TAGBILARAN CITY, March 19 (PIA)—It is a skill popularly ascribed maybe to early Greeks, or Scandinavians, or the Polynesians: the men’s world of rowing.
That has just changed in Bohol. Enter: Baji.
Last week, a six women paddler from team Baji, led by a dentist and inter-nationally certified paddlers Dr. Joanne Flores and Atty. Rain Calimbayan proved they too can earn a berth in the men dominated world of dragon boat paddling.
Recently, their six paddler team snatched the victory from an eight woman team in the recently concluded Bayongan Regatta 2017, at the Bayongan Dam impounding, Bayongan San Miguel in time for their Foundations Days, March 11.
Atty Calimbayan however was the race technical director during the event.
But who are the Baji?
A young team of women paddlers in Bohol, Baji has recently showed women that the fields are even. Incidentally, many think it is not.
At first glance, they are your typical Boholano women stereotypes: students and professionals with brown to fair skins, dainty, demure, soft spoken and lady-like in almost any manner in a crowd.
They do exchange women banter, and tease each other, talk about beauty products and their facebook exploits.
But, with their paddles raised up and on the ready, these women transform into focused athletes as determined to paddle until they drop, like anyone else.
And when anyone else would just paddle the fastest their womanly frail limbs are capable, synchronicity is the name of the game for Baji.
In a dragon boat team, when everyone would just dip their paddles and heave, it creates more drag jeopardizing speed, a dragon boating team coach supplied.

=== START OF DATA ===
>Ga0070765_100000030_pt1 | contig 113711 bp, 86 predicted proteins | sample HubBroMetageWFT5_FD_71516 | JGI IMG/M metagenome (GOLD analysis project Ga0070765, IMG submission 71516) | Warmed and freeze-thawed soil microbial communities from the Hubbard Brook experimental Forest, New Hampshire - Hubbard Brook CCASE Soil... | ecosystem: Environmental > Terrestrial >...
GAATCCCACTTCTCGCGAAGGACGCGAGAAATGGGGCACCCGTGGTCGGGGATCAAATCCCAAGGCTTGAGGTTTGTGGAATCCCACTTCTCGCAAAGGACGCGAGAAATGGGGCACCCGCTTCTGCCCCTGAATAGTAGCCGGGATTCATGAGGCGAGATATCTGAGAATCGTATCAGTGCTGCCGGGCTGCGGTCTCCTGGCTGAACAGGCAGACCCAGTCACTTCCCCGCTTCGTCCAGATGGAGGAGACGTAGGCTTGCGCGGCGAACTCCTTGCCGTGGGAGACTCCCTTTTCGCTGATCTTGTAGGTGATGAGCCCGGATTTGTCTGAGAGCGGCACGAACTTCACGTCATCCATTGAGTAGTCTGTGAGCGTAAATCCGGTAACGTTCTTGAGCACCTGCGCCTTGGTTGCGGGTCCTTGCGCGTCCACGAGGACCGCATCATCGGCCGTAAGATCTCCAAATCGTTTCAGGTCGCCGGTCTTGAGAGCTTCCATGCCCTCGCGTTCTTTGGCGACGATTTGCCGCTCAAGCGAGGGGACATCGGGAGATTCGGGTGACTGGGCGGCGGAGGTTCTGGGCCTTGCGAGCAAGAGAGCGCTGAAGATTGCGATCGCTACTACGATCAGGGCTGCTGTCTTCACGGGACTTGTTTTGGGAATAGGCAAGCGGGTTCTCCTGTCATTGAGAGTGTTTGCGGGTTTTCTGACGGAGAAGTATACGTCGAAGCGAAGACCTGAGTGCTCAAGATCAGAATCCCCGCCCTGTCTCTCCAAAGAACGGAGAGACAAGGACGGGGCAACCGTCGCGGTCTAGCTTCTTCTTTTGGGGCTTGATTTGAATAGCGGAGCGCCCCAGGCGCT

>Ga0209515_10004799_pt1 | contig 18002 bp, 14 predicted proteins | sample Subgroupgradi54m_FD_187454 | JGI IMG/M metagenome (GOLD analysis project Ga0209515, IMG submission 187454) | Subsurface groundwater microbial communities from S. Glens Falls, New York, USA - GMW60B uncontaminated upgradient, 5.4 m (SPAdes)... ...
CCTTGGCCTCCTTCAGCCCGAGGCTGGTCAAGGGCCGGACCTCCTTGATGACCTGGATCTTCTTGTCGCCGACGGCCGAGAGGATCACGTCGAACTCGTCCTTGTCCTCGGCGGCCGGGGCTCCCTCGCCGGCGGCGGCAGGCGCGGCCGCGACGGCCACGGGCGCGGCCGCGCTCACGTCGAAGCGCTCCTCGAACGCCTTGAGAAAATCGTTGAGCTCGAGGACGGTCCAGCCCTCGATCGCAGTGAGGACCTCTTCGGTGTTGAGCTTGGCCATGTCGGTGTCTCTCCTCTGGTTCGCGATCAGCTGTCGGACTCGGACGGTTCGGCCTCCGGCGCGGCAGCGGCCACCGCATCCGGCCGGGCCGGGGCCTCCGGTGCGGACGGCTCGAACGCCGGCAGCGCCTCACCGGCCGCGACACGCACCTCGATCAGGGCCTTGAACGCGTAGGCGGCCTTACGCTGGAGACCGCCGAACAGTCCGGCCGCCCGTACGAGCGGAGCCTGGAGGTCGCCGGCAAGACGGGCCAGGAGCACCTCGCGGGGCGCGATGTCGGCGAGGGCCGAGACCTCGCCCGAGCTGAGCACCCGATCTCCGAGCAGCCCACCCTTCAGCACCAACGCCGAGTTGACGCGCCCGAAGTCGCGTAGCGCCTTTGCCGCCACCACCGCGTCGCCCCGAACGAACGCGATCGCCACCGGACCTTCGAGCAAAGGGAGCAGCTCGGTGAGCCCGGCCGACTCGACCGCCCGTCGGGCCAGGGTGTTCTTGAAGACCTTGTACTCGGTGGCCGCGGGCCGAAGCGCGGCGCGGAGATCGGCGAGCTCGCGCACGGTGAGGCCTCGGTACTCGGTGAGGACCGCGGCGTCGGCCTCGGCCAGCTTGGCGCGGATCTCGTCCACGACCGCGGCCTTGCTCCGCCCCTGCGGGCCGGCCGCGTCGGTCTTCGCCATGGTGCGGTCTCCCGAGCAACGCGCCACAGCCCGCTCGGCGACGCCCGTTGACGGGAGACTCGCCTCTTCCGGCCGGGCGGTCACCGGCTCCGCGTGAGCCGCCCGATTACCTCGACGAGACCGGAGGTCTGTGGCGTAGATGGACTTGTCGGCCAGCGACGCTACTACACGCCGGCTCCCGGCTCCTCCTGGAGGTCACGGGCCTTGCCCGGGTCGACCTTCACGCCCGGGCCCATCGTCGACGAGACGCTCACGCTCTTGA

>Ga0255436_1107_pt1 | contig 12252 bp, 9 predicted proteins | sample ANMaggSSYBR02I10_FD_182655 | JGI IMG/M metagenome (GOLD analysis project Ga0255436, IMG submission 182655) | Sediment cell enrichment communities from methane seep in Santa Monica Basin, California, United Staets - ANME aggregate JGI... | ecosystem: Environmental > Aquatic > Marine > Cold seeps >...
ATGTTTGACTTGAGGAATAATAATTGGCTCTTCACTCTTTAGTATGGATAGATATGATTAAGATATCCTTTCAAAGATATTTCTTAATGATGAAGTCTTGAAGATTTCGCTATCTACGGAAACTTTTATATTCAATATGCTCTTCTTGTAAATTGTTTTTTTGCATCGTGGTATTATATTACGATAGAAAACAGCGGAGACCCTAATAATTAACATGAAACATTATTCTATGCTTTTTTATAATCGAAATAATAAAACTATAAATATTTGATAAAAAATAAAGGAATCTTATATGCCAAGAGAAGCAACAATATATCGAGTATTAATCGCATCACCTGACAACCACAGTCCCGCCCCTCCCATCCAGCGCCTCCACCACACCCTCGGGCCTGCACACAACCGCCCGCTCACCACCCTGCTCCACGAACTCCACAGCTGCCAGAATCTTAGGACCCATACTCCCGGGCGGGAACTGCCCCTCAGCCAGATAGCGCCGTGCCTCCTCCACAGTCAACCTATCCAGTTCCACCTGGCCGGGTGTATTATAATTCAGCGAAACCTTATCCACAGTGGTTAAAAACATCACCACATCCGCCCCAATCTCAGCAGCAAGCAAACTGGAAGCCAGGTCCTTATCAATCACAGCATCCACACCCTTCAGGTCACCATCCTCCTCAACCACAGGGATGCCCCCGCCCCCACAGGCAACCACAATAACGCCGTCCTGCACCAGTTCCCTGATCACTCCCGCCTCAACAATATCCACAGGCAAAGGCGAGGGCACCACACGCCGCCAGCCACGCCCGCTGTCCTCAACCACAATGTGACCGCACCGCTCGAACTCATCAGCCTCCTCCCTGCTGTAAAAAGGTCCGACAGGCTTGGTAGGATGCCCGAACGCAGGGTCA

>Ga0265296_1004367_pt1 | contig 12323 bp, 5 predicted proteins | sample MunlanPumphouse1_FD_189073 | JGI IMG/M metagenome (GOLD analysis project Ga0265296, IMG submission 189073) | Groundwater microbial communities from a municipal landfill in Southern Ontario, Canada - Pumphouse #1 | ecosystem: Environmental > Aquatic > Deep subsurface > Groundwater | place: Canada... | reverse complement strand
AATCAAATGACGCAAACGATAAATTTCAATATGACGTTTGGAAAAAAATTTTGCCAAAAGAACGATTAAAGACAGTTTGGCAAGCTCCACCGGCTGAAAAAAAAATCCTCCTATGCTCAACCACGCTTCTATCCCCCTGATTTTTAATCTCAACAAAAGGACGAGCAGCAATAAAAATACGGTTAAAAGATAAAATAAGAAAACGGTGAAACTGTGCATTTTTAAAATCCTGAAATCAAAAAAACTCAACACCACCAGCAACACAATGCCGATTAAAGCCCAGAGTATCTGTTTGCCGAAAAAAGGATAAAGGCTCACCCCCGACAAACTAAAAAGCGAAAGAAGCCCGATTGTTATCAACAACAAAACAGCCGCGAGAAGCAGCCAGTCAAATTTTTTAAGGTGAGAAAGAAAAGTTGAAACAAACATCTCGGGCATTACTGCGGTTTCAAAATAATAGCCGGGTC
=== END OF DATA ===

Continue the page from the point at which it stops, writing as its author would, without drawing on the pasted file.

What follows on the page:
Baji team is led by Dr. Flores, Atty Rain Calimbayan and comprised of Bernalyn Dumandan, Jesilda Homes, Marie Cris Arocha, Rowena Eyas, Danica Caroles, Queenie Olohan and Mae Armachuelo.
Asked what makes their team work?
“Discipline, and practice,” Baji members said, fully understanding the worth of teamwork. “And focus,” someone added.
“We practice every Sunday, taking 2-3 hours of rowing and team bonding,” Dr. Flores added, “ending the backbreaking practice routines with a team-building boodle fight.”
That means waking up early, gearing up, getting through a series of stretching exercises and leaving homes and families when everyone else is tucked beneath blankets.
"We have to train the lean body to bend, twist and kick hard to maximize on the scoop, you slip off the foothold and fall, that's a second difference between winning and losing," member shares.
Last Saturday, bringing the banner of home team San Miguel, Dr. Flores and her team lost half a paddle distance during the first heat in the all women category of the race.
They finished at 1:22:38 as against Dauis Wild Dragons which broke the line at 1:21:94.
But on the second heat, a truly handicapped team with two paddlers less edged past contender Dauis Wild Dragons by over 8 seconds, despite the clear advantage.
Baji San Miguel pegged 2:46:72 time record against Dauis Wild Dragons which had 2:54:69. Coming in at second runner up is Siete Dos at 2:69:66.
The race took the team times registered at the finish of every heat and added them. The shortest registered rowing time wins, race technical director Atty Calimbayan explained.
In dragon boating however, weight, displacement and synchronized attack strategies matter significantly, that a team of less paddlers could still make a dash for it to the finish line, shares a veteran from the Bohol Paddlers Association.
Incidentally, both teams comprise the now shining Baji Dragon boat team of Bohol.
Baji is making change happen in the world of women here. (rac/PIA-7/Bohol)